Telocentric B9's produce incomplete nondisjunction and generate isochromosomes at the second pollen mitosis

Telocentric B9's carry out nondisjunction at very low rates under most conditions (1-2%) and are considered blocked at some important step in nondisjunction (Chromosoma 42:127). However, in the presence of extra B chromosomes the rate of nondisjunction may rise appreciably. The "leakiness" of telocentric B9's in nondisjunction is examined here.

Data reported earlier for telocentric 1852 (Proc. 1st Int. Maize Genetics and Breeding Conf. - 1975, in press) showed a rise in the rate of nondisjunction from 0.8% to 8% with the addition of 3-8 extra B chromosomes. The rate of B9 instability also increased in the presence of added B chromosomes (Bz/bz sectoring), suggesting that the B9 chromosome was destabilized at the second pollen mitosis by extra B's. The effect of extra B's was either nondisjunction or damage to the B9 centromere, but not restoration of typical B chromosome behavior. It was concluded that telocentric 1852 lacks a cis genetic function essential to nondisjunction.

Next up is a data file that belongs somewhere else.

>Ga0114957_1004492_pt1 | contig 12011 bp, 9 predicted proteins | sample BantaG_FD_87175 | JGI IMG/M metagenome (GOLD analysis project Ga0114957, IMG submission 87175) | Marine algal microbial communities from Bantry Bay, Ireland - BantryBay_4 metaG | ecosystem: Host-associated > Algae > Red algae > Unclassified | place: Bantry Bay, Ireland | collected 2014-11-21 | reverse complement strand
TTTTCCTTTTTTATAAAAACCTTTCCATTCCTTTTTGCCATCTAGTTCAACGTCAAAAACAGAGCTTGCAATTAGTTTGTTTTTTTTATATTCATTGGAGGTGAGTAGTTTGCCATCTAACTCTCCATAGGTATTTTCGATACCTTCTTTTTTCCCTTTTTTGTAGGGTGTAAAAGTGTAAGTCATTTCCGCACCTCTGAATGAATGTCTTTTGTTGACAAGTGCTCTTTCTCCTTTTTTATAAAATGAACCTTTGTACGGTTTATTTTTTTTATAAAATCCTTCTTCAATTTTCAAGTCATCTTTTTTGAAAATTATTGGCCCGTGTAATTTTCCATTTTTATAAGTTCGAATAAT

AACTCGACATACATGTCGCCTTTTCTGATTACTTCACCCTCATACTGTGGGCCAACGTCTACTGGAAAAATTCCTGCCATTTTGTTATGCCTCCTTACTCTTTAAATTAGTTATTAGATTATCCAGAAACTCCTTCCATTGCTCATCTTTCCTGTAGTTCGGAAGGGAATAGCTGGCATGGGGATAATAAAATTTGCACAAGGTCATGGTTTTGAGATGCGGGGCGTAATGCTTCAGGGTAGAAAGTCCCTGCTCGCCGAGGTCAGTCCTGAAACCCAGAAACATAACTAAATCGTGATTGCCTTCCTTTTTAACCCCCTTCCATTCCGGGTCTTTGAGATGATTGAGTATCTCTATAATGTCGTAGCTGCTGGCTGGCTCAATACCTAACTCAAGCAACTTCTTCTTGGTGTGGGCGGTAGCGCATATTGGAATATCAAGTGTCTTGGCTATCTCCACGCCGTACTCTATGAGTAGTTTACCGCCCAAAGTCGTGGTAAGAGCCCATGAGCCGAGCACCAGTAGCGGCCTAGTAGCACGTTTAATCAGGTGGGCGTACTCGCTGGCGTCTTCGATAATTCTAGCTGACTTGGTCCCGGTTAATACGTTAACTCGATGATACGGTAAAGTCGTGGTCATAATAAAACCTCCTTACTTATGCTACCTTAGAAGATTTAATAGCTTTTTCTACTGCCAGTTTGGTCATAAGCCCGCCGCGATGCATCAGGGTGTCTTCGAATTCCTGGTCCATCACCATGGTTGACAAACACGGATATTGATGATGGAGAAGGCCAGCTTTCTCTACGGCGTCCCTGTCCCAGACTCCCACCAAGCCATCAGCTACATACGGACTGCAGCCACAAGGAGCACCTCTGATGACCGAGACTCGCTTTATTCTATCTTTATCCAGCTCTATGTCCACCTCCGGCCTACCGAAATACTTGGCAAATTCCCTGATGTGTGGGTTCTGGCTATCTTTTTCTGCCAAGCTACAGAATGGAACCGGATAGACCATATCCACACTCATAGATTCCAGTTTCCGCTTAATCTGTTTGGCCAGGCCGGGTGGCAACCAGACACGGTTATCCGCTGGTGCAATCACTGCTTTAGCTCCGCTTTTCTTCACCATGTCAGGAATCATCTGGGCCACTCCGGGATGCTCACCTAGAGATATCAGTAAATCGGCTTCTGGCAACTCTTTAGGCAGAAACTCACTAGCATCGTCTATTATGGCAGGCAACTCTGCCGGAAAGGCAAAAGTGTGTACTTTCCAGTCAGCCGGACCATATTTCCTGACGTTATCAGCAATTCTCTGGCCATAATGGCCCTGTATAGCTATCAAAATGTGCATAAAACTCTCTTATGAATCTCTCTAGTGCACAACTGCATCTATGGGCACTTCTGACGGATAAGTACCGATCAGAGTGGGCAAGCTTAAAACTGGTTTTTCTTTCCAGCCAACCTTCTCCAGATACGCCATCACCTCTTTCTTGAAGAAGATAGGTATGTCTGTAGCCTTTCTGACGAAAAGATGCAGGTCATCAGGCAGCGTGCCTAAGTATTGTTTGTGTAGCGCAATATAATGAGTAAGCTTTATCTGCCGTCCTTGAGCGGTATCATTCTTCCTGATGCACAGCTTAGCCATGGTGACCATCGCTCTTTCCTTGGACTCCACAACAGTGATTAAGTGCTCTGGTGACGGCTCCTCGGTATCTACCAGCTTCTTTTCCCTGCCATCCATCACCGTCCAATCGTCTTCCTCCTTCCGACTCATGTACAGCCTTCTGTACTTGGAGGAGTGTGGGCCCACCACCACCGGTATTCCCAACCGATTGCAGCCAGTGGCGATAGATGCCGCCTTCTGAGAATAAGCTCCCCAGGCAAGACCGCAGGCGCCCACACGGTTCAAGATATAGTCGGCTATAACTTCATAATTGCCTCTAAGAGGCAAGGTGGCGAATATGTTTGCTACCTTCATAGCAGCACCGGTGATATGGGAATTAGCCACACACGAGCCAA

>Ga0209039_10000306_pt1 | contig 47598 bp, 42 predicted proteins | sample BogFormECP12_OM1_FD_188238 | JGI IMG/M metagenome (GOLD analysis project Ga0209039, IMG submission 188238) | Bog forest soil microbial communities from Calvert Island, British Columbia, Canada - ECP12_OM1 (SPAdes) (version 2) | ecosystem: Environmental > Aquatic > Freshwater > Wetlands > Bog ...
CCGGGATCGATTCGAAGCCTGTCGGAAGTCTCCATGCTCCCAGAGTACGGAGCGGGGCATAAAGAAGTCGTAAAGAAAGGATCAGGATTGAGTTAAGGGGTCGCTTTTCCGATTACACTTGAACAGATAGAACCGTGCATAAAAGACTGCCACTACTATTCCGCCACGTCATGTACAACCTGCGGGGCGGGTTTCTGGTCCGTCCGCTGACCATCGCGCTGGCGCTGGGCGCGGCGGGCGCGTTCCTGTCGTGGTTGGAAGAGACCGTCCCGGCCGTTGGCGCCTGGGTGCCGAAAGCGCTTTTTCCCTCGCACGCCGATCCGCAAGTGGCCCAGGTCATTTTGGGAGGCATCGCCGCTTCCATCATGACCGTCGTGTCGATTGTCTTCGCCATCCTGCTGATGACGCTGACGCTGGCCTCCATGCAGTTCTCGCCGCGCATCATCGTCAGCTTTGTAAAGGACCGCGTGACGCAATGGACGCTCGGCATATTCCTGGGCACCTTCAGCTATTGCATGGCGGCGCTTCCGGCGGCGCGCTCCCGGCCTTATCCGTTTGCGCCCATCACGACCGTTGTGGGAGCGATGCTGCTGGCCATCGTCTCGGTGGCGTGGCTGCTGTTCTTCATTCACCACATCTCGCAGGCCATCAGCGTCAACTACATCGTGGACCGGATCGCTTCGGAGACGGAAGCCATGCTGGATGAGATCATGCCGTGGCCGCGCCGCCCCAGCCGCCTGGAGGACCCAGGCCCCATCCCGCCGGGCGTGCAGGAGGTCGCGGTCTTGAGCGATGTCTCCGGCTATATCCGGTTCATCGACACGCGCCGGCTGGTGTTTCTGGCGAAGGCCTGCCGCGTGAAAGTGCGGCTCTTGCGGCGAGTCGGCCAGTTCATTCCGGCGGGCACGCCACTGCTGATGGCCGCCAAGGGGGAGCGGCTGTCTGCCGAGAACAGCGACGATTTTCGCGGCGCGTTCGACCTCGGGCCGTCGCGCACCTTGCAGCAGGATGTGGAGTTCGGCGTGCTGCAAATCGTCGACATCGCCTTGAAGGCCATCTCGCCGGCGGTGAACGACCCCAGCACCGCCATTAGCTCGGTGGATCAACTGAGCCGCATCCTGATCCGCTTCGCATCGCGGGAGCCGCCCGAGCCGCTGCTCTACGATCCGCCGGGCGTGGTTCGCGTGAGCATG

Findings reported here for telocentric 1854 show an increase in the rate of nondisjunction in the presence of extra B's from 1.3% to 19.6% (Tables 1 & 2). The frequency of Bz/bz sectors remains low in both the presence and absence of extra B's. It is difficult to find evidence in the data of Tables 1 and 2 for destabilization of the B9, and one might conclude that extra B's restore to some extent the "normal" nondisjunctional properties of a B chromosome. However, nondisjunction was measured by the expression of the recessive bz phenotype in the endosperm, with the assumption that two telocentric B9's were present in the embryo. To test the assumption, a number of bz kernels from crosses of Tables 1 and 2 were grown and the plants tested for the expected number of two B9 chromosomes. Each plant was crossed as male to a bz wx tester and some plants were also crossed as female. In 9 bz, 9B Wx, B9 Bz, B9 Bz plants, pairing and disjunction of the two B9's produces primarily 9B Wx, B9 Bz and 9 bz wx, B9 Bz meiotic products (D. S. Robertson, Genetics 55:433). Due to the duplicate nature of 9 B9 pollen, the 9 B B9 (Wx) pollen succeeds in fertilization much more frequently than 9 B9 (wx) pollen. The percent of Wx progeny is, therefore, expected to be significantly greater than 50% when two B9's are present. The data of Table 3 indicate that four plants (2516A, 2516B, 2571B, 2572B) from bronze kernels of Table 1 contain two B9's. However, the remaining six plants tested gave rates of Wx transmission less than 50%. Since all six plants show some viability of Wx pollen, they were not missing the B9 chromosome: a 9 wx, 9B Wx plant gives all recessive progeny. It seems apparent that each plant contained one B9. The conclusion was confirmed by reciprocal crosses carried out for some of the plants. For the chromosome type 9 bz wx, 9B Wx, B9 Bz, the frequency of bz wx progeny in a testcross is expected to be quite high in comparison to the low frequency expected with two B9's. A control group, known to carry the telocentric as 9 bz wx, 9B Wx, telo-B9 Bz, gave a bz wx frequency of 56% (1324/2349). Rates of bz wx on the female crosses of 2516C, 2518A, 2571A and 2571C were similarly high. (No data are available for 2517A or 2572A, but their identification is unequivocal, as reported later).